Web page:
Legendary musician and six-time Grammy Award nominee Brian Newman serves as creative director, and he can often be found playing a set there on his trumpet. Sound-wise, the club is one of the most technologically advanced venues in the city, with over 150 loudspeakers and microphones, as well as advanced digital signal processors that adjust the sound signature of the room. A 1962 Steinway baby grand piano sits at centre stage, and the interior design by Jean-Michel Gathy showcases moody tones and high-quality finishes. There are typically three sets per night, with the latest being a DJ set at 11:30pm.
Another club connected to a luxury hotel, Café Carlyle at the Carlyle, a Rosewood Hotel, has been around for decades. A well-heeled crowd can be found at this cabaret supper club, listening to American and jazz standards as the tuxedo-clad staff bustle between the tables surrounded by colourful, music-themed murals by Marcel Vertès. For 36 years, the late Bobby Short could be found at the grand piano, while today, everyone from Sutton Foster to Herb Alpert and Lani Hall can be heard in the opulent Upper East Side room.
35 E 76th St, New York, NY 10075
The Louis Armstrong Center's Jazz Room
This July, the renowned Louis Armstrong House Museum in Corona, Queens, opened the highly anticipated Louis Armstrong Center, across the street from the home-turned-museum (and National Historic Landmark) where jazz legend Louis Armstrong and his wife Lucille lived for nearly 30 years. Part of the new building, which houses multimedia exhibits and displays from the 60,000-piece Louis Armstrong Archive, is a 75-seat venue called the Jazz Room that hosts performances, listening parties, lectures, and films.
34-49 107th Street. Corona, NY 11368
Although it's a bit different than a traditional jazz club, it still merits a visit to learn and experience the life of one of New York's great jazz legends. Upcoming events include a concert by Kali Rodriguez-Peña's Melange and a listening party of Satchmo's recordings from rare original 78s and test pressings.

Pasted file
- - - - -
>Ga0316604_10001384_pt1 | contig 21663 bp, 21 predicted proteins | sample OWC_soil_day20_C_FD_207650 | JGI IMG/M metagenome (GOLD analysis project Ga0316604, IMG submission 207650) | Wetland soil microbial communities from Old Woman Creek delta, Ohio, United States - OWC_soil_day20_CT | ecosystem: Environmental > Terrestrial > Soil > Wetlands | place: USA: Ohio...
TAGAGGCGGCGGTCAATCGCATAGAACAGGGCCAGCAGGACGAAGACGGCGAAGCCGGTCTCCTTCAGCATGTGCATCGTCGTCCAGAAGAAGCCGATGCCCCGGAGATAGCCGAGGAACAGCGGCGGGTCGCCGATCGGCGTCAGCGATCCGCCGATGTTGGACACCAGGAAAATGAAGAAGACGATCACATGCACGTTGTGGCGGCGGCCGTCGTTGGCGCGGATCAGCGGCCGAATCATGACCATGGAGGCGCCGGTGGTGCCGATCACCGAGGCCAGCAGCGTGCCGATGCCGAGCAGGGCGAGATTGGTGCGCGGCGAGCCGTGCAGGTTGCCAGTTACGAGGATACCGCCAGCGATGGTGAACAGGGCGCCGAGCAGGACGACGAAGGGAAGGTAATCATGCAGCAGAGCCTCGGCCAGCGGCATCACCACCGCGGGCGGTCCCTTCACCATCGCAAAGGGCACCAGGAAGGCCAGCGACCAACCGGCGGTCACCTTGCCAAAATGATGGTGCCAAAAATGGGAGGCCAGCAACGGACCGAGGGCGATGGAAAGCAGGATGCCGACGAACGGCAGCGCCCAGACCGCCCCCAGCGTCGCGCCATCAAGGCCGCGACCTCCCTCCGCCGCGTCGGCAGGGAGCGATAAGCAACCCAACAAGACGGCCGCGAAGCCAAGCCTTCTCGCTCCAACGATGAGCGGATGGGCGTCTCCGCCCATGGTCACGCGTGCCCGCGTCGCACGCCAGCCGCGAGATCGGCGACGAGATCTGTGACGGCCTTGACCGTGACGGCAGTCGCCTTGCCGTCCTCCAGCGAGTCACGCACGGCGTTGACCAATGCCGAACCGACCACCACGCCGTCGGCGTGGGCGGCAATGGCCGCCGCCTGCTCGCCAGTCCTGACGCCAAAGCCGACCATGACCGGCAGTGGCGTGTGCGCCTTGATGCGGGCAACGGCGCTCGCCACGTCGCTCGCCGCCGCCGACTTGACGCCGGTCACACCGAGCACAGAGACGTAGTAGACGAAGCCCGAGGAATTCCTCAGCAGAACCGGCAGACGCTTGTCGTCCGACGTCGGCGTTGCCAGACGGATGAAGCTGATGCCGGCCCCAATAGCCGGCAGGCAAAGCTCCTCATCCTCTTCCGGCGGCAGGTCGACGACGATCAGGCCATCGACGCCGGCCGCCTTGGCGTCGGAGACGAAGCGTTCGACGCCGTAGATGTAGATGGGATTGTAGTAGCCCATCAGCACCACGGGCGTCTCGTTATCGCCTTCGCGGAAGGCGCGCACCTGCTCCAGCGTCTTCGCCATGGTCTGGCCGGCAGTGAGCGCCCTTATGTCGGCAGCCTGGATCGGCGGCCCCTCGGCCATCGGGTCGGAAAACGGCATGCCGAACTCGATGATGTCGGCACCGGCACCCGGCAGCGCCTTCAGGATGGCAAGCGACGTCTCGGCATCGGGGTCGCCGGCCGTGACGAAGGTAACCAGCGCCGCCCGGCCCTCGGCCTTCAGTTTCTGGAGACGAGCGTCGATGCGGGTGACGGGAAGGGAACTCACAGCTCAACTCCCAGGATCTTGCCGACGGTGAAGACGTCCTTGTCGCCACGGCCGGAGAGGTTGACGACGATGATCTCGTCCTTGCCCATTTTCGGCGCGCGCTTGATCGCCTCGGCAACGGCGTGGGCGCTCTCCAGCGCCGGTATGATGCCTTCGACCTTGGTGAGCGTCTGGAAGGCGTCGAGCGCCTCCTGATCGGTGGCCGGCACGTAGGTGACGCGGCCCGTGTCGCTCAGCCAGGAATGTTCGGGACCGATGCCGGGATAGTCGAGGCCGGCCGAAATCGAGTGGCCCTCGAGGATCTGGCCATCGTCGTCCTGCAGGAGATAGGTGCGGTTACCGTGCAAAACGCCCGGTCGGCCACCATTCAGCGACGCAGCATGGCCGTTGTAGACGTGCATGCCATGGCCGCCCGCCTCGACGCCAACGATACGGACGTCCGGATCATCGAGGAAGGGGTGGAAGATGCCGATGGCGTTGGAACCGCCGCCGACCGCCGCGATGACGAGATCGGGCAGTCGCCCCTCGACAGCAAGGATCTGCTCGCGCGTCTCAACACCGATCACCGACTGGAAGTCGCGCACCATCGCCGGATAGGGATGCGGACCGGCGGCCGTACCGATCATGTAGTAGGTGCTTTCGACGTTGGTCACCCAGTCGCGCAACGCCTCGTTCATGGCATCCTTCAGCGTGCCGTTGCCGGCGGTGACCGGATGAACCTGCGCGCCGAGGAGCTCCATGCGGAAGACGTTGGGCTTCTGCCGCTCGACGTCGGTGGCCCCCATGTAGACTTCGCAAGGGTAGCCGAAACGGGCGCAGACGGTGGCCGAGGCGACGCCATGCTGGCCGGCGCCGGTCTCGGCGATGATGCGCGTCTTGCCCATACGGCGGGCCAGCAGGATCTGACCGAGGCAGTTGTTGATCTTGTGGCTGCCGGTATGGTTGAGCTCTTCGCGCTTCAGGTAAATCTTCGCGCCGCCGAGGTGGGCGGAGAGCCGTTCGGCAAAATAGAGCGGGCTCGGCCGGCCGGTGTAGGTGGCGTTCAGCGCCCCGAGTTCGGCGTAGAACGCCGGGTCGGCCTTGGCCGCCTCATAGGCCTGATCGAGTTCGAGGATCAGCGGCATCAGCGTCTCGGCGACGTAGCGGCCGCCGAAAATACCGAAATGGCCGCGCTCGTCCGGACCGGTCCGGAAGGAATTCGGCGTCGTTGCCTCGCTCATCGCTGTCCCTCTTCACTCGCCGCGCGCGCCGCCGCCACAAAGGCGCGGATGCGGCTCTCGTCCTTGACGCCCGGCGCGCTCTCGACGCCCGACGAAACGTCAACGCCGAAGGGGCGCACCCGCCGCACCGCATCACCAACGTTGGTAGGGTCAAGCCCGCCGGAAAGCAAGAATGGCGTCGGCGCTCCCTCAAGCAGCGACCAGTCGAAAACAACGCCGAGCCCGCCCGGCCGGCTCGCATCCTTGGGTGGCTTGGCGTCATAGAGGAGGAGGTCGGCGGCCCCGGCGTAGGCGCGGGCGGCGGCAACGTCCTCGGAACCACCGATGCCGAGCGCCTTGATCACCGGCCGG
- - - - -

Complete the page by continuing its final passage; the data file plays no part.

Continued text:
Baretto at Fasano
Set above Brazilian import Fasano restaurant in midtown, Baretto, much like the original in São Paolo, is an elegant, luxurious bar with live jazz and bossa nova music on Fridays and Saturdays. The New York location, which opened at the end of 2022, is the only other in the world and typically hosts talented vocalists singing a range of selections by Billie Holiday or Frank Sinatra alongside a cellist and pianist playing the large grand piano. Servers wearing white blazers offer an array of Northern Italian-style dishes, cocktails, and caviar service.
60 E 49th St, New York, NY 10017
Smoke Jazz Club
An uptown jewel on Duke Ellington Boulevard (West 106th Street), the recently renovated Smoke Jazz Club has been kicking for over 20 years. The renowned and classy nightclub has two adjoining rooms: one features candlelit tables, plush red velvet banquettes, exposed brick walls adorned with iconic jazz photography, antique chandeliers, and a red velvet curtained stage, while a second lounge is home to the club's historic, full-length bar and café seating. With live music seven nights a week hosting noteworthy musicians like Dr Lonnie Smith and Jimmy Cobb, plus an excellent dinner menu, Smoke is always bustling.
2751 Broadway, New York, NY 10025